The Civil War ended 150 years ago — why is lynching symbolism still a thing?
Today marks the 150th anniversary of the end of the Civil War, a time to reflect on the bloodiest war in US history and consider the ways the conflict rages on in the American way of life.
With nearly 700,000 lives lost, thousands of homes destroyed, acres decimated and people displaced on both sides, this war represents a major turning point in race relations in our young nation. Four million African-Americans received their freedom — in exchange for battles of a different kind. When I teach this history, my students here in Texas have mixed reactions because some are descendants of Union veterans and others have family lines that trace back to the Confederacy.
Defeated but not forgotten
On the morning of April 9, 1865, General Robert E Lee of the Confederacy and his troops called a truce, ending four years of battle. Surrendering to General Ulysses S Grant of the Union Army represented the beginning of the Confederate withdrawal, which took place at the village of Appomattox Court House in Virginia.
Following the war, in 1866, the Ku Klux Klan was founded in Pulaski, Tennessee. A white social fraternity comprised of former Confederate veterans, this group aimed to police African-Americans and other minorities in the aftermath of slavery. Garbed in white robes with hoods, they took to violence in the form of threats, lynching and outright murder.
With all of the recognition of the war’s end, what does this mean today? Has the US racial landscape changed, or are we fighting for some of the same rights and issues prevalent 150 years ago?
The simple answer is “yes,” the struggle over race and oppression continues.
However, one does not have to look much further than contemporary political issues in Georgia, North Carolina and Texas to see that Civil War symbols of antebellum life offer nostalgia and pride for some Southerners.
Even though the battle is over, the war continues in our courts, on our campuses, and in state and federal government.
News from Georgia, North Carolina and Texas
Two weeks ago in Buford, Georgia, a local woman placed an ad on Craigslist for an antebellum-themed party for her husband’s birthday.
She was looking for “domestic staff to help out in the kitchen” but insisted applicants “must be black.” She also specified an “overweight mammy type” dressed “with a rag on her head,” and “two black guys” comfortable with “wearing an iron collar and very little clothing.”
The woman who placed the ad even included the price: $600 for each “mandingo” and “$40/hour for the domestic staff.”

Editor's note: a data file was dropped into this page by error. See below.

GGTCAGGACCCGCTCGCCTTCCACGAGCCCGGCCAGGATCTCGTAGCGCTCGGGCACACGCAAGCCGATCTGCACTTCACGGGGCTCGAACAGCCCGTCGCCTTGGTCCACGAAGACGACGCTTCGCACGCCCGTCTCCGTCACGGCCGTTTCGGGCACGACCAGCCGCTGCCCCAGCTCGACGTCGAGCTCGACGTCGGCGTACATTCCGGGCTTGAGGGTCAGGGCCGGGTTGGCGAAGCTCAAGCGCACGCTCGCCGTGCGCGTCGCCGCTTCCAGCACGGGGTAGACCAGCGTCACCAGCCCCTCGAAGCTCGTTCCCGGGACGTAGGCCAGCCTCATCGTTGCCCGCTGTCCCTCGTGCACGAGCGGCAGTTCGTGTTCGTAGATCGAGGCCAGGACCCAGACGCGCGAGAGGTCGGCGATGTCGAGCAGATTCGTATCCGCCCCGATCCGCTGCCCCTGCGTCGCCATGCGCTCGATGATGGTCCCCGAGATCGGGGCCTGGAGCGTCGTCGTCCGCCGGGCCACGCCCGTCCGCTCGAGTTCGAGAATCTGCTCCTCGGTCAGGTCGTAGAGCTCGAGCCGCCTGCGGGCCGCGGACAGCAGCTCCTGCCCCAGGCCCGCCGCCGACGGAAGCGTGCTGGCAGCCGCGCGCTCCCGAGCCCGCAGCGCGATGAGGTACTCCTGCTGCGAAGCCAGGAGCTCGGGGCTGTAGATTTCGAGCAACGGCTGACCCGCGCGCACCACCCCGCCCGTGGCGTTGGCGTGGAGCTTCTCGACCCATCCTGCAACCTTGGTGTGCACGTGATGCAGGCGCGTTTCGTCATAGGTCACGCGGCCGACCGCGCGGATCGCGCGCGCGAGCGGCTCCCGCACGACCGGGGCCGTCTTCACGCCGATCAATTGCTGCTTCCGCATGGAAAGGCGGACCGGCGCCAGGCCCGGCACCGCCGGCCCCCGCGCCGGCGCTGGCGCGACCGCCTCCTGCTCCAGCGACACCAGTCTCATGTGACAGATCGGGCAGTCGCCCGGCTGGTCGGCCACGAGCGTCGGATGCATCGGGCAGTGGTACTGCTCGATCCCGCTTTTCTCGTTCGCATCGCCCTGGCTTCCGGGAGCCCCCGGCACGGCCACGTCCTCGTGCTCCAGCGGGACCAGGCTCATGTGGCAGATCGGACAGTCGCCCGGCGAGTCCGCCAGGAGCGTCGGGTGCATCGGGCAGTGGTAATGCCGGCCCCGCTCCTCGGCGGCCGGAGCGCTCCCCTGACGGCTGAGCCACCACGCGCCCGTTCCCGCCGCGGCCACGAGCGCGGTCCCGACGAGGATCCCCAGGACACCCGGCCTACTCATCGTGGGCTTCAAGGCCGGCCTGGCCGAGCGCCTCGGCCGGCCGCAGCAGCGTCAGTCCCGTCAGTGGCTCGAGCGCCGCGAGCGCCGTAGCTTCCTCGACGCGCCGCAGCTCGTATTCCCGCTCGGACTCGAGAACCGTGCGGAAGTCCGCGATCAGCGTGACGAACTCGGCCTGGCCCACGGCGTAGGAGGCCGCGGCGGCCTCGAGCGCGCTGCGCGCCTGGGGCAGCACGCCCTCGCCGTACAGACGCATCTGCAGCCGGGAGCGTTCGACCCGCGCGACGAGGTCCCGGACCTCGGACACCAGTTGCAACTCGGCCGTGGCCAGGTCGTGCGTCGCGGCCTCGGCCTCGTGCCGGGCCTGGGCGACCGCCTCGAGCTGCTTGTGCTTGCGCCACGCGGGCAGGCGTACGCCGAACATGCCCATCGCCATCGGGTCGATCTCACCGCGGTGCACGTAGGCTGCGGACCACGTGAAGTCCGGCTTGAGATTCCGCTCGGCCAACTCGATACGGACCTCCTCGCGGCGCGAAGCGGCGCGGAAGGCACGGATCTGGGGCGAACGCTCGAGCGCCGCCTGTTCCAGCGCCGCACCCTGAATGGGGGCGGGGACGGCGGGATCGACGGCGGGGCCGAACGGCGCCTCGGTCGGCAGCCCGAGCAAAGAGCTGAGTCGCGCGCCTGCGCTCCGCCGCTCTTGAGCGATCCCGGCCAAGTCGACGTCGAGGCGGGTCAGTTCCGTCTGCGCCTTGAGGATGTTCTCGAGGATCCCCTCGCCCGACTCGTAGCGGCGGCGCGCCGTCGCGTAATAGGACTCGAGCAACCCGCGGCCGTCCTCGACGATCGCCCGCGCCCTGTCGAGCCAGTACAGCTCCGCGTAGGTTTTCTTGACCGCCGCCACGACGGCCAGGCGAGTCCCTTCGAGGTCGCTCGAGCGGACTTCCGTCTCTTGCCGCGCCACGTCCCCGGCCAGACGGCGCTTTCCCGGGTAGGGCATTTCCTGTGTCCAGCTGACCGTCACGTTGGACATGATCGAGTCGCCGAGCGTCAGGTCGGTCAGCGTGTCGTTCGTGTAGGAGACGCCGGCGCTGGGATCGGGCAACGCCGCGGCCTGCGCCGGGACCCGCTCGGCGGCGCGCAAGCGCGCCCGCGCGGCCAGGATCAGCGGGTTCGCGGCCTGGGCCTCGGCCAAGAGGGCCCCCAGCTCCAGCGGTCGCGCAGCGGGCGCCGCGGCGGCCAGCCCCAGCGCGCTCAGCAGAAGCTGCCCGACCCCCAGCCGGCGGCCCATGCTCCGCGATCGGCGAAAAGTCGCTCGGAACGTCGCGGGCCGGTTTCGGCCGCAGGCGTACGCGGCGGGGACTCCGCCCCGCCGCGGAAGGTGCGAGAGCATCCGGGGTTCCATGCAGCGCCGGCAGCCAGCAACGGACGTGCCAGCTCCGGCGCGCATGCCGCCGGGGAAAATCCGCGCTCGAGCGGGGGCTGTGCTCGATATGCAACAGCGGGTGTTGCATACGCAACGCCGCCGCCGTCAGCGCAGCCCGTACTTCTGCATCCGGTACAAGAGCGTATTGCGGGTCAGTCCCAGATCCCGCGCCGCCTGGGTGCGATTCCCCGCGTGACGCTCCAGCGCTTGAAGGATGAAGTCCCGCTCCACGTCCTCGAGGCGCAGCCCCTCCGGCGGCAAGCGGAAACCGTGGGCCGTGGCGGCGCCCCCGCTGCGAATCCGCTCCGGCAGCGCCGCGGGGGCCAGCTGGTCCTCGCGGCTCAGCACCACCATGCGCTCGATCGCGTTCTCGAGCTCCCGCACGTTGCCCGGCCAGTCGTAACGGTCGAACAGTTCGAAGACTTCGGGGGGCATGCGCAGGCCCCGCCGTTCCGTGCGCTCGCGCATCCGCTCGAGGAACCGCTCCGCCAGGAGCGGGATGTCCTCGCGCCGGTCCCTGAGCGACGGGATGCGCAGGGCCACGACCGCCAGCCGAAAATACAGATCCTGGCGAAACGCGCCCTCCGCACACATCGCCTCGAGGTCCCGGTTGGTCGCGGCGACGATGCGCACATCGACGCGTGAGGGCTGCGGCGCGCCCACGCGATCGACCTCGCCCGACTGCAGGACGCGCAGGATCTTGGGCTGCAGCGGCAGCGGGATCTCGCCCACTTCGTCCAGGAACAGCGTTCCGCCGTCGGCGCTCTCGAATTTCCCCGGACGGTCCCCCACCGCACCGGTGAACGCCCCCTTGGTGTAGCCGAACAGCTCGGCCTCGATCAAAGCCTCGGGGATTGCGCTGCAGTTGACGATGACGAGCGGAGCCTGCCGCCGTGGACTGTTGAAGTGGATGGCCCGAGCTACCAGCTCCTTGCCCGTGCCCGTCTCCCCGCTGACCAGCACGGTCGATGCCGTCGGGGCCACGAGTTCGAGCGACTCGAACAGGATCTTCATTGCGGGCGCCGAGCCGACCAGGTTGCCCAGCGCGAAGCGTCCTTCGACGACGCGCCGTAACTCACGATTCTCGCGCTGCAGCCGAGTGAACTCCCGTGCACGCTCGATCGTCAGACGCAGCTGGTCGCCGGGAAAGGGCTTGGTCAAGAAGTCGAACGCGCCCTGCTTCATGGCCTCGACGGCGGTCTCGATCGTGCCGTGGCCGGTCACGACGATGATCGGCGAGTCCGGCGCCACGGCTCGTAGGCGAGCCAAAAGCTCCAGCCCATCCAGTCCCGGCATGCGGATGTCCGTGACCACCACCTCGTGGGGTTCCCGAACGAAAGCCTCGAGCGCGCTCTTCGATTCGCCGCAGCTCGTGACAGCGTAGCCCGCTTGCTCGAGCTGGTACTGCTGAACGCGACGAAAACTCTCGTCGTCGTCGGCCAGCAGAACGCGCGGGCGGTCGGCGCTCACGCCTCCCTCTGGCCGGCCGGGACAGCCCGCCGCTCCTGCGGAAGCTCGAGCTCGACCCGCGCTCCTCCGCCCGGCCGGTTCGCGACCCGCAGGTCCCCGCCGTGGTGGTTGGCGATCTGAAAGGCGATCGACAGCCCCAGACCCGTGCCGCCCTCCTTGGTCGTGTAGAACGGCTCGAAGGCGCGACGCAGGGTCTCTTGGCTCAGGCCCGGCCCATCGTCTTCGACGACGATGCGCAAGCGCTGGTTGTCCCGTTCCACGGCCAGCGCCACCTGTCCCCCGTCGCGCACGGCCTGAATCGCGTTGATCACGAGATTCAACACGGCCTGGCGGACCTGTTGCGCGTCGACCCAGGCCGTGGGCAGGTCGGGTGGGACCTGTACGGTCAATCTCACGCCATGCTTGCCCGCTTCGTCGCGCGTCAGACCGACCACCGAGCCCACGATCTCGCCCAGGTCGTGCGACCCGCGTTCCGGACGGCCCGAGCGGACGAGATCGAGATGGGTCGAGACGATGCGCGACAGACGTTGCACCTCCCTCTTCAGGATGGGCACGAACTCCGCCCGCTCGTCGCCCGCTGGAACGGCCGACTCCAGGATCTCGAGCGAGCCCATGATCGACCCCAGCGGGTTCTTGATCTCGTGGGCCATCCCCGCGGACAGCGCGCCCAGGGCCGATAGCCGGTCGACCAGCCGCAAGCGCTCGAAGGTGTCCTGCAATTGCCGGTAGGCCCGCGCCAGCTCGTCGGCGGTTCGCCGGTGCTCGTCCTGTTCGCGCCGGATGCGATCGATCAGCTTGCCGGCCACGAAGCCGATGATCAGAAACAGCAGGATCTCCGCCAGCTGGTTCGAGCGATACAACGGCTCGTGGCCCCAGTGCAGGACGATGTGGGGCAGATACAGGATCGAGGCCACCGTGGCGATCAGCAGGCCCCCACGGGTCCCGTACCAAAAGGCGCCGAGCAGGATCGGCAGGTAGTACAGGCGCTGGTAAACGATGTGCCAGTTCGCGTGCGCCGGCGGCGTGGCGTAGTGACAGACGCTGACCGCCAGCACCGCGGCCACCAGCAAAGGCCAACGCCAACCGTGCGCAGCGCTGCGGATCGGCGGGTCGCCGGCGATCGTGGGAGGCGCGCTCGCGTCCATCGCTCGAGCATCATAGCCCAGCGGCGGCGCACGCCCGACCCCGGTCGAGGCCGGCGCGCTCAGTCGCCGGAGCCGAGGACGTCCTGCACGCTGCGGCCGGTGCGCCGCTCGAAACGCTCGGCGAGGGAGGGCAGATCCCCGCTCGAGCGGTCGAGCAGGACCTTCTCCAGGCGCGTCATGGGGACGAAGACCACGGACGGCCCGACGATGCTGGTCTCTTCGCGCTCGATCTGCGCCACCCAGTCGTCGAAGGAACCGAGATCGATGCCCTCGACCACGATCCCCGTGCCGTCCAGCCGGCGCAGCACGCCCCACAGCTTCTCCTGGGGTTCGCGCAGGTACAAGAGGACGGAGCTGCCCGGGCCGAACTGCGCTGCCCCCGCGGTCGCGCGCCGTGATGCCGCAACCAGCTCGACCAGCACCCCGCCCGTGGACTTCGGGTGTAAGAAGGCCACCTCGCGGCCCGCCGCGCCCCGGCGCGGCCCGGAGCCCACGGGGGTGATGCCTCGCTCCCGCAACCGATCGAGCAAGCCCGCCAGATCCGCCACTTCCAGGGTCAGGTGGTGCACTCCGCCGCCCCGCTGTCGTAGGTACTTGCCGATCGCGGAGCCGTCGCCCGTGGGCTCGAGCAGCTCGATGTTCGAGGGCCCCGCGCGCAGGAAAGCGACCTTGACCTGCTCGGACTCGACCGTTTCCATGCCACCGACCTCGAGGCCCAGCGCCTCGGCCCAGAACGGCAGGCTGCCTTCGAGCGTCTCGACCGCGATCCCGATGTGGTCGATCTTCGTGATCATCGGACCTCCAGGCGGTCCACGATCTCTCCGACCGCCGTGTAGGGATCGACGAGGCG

Last week, in North Carolina, Duke University students found a noose hanging from a tree on the Bryant Center Plaza, the latest in a spate of lynching symbolism terrorizing college campuses.
Within days of the incident and investigation, university officials identified the student responsible for appropriate disciplinary action. University officials are not releasing the student’s name due to “federal privacy laws” and an ongoing investigation to see if others were involved.
It is worth noting that the noose is the instrument of torture that replaced the whip in the aftermath of the Civil War.
Finally, in March the Texas Division of the Sons of the Confederate Veterans (SCV) took their battle to purchase license plates depicting the Confederate Flag to the US Supreme Court after the Texas motor vehicles board rejected the proposed plate. The case brought national attention to free speech and First Amendment rights. However, Justice Kennedy questioned the sanctity of having a “racial slur” on license plates suggesting that the High Court might support the Texas motor vehicles division position. The Court will rule on the case in June.
Ending the war
Many Americans are struggling to better understand and dismantle structural racism and the invisible manifestations of our country’s dependence on slave labor, codified and seemingly frozen into law and practice. These events, however, confirm that the visible manifestations of racism still live on in the form of Confederate pride.
Why else would a Georgia woman seek to throw a slavery-themed party asking blacks to serve if they are “comfortable”? Comfort with neck collars and chains seems ridiculous and a poor attempt at being sensitive to the offensive request. Even more troubling are those who may have answered the ad.
Certainly, these recent instances of cultural and political tone deafness – the noose on a college campus and a Confederate flag license plate – are examples of how threats and symbols made popular in the aftermath of the war remain popular today.
As we reflect on what this anniversary represents to the American state of mind, past and present, let’s consider how we will truly end this war for once and for all.